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Python 2 Flask Multithreading

By |February 15, 2019 January 25th, 2023No Comments

In the recent era of web technologies, mostly the SaaS-based applications are developed. The web applications primarily depend on frameworks like Django, Flask, Bottle, etc., especially in the case of Python.

While developing a web application, most developers would have surely come across this concept. Yes, I am talking about threading.

Pythong Multithreading

Let me start with how threading works with a small real-time example.

I have been working on a project, where the process is scheduled at a certain time range. Let’s say for every 5 minutes.

I was using PycURL to hit the respective process function at the scheduled time. Initially, I was using PycURL for calling the function.


Process 1: Scheduled at 11:30 PM

Process 2: Scheduled at 11:30 PM

According to PycURL Process 1 will start at 11:30:00 PM and Process 2 will begin at 11:30:02 PM.

As we can see the time difference between the two Processes is 2 seconds, but is scheduled at 11:30 PM. This is fine for the 2 Processes.

Let’s say we have some 100 processes that are scheduled precisely at 11:30 PM.

According to PycURL, the batches will be executed as follows
Process (1, 2, 3 ….. 100): Started at (11:30:00, 11:30:02, 11:30:04, ….. 11:33:20) PM

So the average time difference to start the 100th batch is 3 minutes 20 Seconds.

Problem Statement

I need to start all the Processes exactly at the same time i.e 11:30:00 PM


And once again, I was confused as to which one to use for starting all the batches at the same time. Parallel execution can be done in two ways: Multiprocessing and Multithreading.

The threading module uses threads, and the multiprocessing module uses processes. The difference is that the threads run in the same memory space, while the processes have a separate memory. This makes it a bit harder to share objects between processes with multiprocessing. Spawning processes is a bit slower than spawning threads.

So, I most certainly would go for Multithreading. Let’s start with a small example of the thread, where I will begin to function 100 times at the same time.

import thread
def my_func(x,ind):
print “Thread “ + str(ind) + “ started”
times = range(1, 100)
a_lock = thread.allocate_lock()
with a_lock:
for index, i in enumerate(times):
thread.start_new_thread(my_func, (i,index))

The above program will execute all the threads at the same time.

In my case, when I used it in my functions, it worked fine, but when I tried to use it in the flask framework, I faced some challenges.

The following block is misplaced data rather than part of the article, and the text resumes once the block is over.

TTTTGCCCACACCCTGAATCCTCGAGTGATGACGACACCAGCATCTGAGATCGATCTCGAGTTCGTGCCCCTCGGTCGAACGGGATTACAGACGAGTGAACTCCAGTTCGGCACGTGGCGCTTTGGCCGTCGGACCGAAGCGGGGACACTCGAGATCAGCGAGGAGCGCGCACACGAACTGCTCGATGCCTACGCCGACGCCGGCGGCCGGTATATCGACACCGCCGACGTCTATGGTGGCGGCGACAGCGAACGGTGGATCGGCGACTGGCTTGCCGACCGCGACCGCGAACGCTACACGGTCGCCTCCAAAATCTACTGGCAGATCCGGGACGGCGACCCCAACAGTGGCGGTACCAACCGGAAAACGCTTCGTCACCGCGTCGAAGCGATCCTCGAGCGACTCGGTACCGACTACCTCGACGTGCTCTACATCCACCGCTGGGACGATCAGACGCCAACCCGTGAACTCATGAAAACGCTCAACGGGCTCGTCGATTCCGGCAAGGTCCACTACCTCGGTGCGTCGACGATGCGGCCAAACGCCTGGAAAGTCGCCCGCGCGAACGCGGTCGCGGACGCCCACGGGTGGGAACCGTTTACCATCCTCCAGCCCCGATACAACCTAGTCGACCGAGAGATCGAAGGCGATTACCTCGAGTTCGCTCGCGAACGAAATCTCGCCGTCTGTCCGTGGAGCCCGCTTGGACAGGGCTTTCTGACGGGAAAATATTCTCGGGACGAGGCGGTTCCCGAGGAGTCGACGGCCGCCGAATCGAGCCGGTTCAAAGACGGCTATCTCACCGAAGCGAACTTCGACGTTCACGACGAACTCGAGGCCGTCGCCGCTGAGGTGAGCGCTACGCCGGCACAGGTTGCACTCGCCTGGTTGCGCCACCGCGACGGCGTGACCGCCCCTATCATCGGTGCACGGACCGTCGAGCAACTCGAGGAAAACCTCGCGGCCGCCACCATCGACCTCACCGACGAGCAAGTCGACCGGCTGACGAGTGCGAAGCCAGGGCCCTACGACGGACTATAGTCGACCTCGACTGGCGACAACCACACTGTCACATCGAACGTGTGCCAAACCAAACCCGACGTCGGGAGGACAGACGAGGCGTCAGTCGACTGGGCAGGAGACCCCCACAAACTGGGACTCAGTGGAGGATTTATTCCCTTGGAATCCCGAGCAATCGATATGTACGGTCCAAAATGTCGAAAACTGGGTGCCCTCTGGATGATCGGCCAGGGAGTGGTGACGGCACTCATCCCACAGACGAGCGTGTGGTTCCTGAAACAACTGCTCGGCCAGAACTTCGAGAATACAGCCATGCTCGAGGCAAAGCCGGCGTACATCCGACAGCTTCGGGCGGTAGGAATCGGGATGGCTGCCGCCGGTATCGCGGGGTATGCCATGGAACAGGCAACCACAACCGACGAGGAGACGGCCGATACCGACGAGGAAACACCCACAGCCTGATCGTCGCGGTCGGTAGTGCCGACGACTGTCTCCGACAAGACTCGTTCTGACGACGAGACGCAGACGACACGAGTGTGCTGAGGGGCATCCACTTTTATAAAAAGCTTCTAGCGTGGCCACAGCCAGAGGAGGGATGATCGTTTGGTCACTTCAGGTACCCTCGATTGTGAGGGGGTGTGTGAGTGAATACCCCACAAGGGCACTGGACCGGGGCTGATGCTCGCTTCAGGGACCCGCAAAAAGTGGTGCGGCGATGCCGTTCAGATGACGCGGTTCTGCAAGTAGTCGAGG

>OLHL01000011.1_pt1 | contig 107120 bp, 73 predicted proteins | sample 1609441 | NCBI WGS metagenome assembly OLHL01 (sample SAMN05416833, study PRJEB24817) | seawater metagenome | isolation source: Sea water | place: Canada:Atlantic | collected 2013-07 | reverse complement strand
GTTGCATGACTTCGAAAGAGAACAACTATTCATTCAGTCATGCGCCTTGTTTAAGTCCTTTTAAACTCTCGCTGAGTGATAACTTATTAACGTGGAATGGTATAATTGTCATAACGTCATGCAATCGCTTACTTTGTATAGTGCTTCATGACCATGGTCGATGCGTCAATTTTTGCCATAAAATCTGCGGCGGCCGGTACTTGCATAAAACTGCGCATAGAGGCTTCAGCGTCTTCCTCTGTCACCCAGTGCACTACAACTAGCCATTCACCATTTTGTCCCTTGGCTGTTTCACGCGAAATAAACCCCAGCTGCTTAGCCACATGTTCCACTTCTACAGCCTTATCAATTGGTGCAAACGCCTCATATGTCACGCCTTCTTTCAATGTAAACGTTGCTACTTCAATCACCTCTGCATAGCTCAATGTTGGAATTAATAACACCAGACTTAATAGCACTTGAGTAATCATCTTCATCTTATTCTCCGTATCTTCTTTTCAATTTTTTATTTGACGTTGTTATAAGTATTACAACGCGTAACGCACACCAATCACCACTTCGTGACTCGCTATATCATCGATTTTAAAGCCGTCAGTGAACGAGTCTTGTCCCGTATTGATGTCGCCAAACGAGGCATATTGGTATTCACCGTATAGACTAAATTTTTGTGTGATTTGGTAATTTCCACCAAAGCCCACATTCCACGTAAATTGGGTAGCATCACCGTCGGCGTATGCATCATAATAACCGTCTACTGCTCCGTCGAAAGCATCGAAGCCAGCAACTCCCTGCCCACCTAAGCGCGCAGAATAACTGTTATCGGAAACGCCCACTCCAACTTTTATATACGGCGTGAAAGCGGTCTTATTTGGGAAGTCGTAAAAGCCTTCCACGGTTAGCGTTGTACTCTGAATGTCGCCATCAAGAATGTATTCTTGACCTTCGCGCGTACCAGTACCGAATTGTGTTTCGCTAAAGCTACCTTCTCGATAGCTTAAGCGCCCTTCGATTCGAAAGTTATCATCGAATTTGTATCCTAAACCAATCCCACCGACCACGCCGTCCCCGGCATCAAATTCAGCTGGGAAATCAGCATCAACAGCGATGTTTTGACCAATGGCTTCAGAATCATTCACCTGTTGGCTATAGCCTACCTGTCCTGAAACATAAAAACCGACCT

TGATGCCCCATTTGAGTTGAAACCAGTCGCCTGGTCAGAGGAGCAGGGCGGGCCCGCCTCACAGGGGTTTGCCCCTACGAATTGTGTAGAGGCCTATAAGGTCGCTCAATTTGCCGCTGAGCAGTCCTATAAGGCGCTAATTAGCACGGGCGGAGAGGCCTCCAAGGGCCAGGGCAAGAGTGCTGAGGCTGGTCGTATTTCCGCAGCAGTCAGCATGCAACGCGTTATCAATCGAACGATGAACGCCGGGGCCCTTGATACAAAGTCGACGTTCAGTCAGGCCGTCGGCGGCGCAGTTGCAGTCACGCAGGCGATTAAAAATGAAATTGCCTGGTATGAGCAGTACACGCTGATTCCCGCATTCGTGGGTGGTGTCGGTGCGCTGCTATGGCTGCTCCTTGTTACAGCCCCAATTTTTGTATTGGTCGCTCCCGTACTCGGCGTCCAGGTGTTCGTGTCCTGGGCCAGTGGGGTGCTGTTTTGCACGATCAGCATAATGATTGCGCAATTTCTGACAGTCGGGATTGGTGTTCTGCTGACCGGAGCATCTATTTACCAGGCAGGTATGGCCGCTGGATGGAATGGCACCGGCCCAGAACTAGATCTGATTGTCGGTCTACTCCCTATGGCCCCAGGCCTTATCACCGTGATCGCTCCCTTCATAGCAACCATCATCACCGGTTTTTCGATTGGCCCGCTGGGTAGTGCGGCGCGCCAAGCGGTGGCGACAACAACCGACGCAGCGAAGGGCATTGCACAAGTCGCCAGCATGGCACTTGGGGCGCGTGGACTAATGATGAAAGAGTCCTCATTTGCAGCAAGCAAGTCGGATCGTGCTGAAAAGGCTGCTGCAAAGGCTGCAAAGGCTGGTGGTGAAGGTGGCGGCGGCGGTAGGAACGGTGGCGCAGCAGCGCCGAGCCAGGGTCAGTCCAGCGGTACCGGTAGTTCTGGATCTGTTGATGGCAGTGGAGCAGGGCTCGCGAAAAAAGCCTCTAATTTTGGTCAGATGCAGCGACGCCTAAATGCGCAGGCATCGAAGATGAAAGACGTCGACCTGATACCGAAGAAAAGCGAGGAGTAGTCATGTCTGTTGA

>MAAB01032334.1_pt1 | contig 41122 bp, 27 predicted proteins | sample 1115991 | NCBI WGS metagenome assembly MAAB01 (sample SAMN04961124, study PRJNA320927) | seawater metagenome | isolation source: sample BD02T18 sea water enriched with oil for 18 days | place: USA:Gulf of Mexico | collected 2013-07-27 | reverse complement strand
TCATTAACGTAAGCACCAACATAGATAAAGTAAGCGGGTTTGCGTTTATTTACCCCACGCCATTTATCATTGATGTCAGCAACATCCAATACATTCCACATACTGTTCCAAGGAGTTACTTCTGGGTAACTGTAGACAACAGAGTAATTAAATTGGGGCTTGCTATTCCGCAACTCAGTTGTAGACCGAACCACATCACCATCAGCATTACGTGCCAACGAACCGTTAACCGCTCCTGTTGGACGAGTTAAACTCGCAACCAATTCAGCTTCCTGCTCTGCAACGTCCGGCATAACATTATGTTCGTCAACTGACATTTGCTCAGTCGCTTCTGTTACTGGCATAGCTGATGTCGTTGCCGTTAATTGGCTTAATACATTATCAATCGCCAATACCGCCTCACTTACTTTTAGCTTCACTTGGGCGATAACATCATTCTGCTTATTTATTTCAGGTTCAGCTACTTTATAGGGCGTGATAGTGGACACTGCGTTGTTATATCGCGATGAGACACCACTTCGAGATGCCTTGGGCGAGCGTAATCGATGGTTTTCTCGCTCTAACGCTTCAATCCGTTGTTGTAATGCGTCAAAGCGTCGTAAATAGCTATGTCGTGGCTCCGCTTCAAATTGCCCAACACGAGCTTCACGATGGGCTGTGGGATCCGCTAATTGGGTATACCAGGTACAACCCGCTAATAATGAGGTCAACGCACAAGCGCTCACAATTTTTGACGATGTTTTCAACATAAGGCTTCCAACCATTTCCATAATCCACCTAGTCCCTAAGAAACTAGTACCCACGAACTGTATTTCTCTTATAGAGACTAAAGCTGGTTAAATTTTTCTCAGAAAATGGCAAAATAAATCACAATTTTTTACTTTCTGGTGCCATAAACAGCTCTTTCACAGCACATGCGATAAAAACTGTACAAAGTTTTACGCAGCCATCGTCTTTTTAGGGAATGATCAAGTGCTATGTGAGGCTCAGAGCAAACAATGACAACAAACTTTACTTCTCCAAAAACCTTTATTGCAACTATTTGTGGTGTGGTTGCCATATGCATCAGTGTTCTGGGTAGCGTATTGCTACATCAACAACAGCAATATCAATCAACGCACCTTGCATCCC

The frameworks will most likely use API calls often to pass data or get data. When I get certain services like Inventory management data, the data is extensive.

Say, for inventory, it takes some 20 API calls to complete the process. During that time, the first API request will work fine, but during another API request for the same service, I faced two types of errors from the flask side.

RuntimeError: Working outside of request context.

This typically means that you have attempted to use the functionality that needed an active HTTP request. Consult the documentation on testing for information about how to avoid this problem.

RuntimeError: Working outside of application context.

This typically means that you have attempted to use the functionality that needed to interface with the current application object in some way.

To solve this, set up an application context with app.app_context().

This is because, when you use it in frameworks, especially in flask there are some contexts, which keep track of the application-level data during a request, CLI command, or other activity.

When we are making requests, especially via threading, the first time execution will run successfully. During the second time request, the app context will be cleared or unavailable.

In that case, you have to hold or recreate the app and request throughout the function execution. Rather than passing the application around to each function, the Application Context is used or called.

The Request Context keeps track of the request-level data during a request. A corresponding application context is pushed when a request context is pushed.

When pushing a request context, you should pass the URL you want to hit to the test_request_context parameter.

app.app_context() and app.test_request_context(‘[request_url]‘):
def fuc():

In the above example, each time the function is called, the app context and request context will be called upon.

Hope this article was useful to you. Please get back to me for any queries.

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Domnic is an experienced software engineer with a vast background in Python.

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